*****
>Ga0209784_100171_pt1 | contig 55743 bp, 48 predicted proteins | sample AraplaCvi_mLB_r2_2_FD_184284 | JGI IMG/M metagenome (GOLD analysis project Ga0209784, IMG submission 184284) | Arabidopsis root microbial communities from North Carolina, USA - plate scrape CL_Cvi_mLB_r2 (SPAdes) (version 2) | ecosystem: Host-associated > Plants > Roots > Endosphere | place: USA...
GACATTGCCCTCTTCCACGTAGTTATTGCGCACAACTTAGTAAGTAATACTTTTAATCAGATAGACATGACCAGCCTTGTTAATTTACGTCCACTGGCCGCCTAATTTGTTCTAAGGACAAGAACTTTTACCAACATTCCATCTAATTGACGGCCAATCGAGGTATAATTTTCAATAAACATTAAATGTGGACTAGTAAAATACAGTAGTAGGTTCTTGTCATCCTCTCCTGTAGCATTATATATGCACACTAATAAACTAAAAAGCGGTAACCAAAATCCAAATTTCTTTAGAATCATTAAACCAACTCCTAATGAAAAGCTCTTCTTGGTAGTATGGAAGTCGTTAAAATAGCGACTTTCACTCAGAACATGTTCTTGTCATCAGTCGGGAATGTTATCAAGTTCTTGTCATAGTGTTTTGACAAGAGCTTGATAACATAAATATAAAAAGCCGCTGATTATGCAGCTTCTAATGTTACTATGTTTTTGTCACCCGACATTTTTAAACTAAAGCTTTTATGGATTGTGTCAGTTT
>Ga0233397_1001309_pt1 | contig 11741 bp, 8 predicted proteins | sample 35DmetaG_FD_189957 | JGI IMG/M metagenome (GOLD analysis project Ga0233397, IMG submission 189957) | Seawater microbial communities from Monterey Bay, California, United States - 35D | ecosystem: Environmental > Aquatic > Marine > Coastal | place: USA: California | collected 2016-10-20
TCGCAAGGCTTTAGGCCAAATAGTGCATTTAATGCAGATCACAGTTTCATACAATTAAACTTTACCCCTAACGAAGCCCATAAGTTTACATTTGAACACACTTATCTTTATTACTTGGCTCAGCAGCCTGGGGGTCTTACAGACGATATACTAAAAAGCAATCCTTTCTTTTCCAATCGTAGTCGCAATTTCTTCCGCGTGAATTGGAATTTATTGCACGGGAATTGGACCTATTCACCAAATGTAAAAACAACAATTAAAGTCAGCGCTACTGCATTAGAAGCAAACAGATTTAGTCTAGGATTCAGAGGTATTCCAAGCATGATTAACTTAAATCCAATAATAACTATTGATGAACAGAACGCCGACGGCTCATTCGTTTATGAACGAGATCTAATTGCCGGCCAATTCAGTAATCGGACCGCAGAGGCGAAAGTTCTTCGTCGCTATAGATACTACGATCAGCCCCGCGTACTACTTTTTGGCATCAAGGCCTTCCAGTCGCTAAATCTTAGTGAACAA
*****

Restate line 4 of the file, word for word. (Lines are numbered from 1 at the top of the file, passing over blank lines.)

TCGCAAGGCTTTAGGCCAAATAGTGCATTTAATGCAGATCACAGTTTCATACAATTAAACTTTACCCCTAACGAAGCCCATAAGTTTACATTTGAACACACTTATCTTTATTACTTGGCTCAGCAGCCTGGGGGTCTTACAGACGATATACTAAAAAGCAATCCTTTCTTTTCCAATCGTAGTCGCAATTTCTTCCGCGTGAATTGGAATTTATTGCACGGGAATTGGACCTATTCACCAAATGTAAAAACAACAATTAAAGTCAGCGCTACTGCATTAGAAGCAAACAGATTTAGTCTAGGATTCAGAGGTATTCCAAGCATGATTAACTTAAATCCAATAATAACTATTGATGAACAGAACGCCGACGGCTCATTCGTTTATGAACGAGATCTAATTGCCGGCCAATTCAGTAATCGGACCGCAGAGGCGAAAGTTCTTCGTCGCTATAGATACTACGATCAGCCCCGCGTACTACTTTTTGGCATCAAGGCCTTCCAGTCGCTAAATCTTAGTGAACAA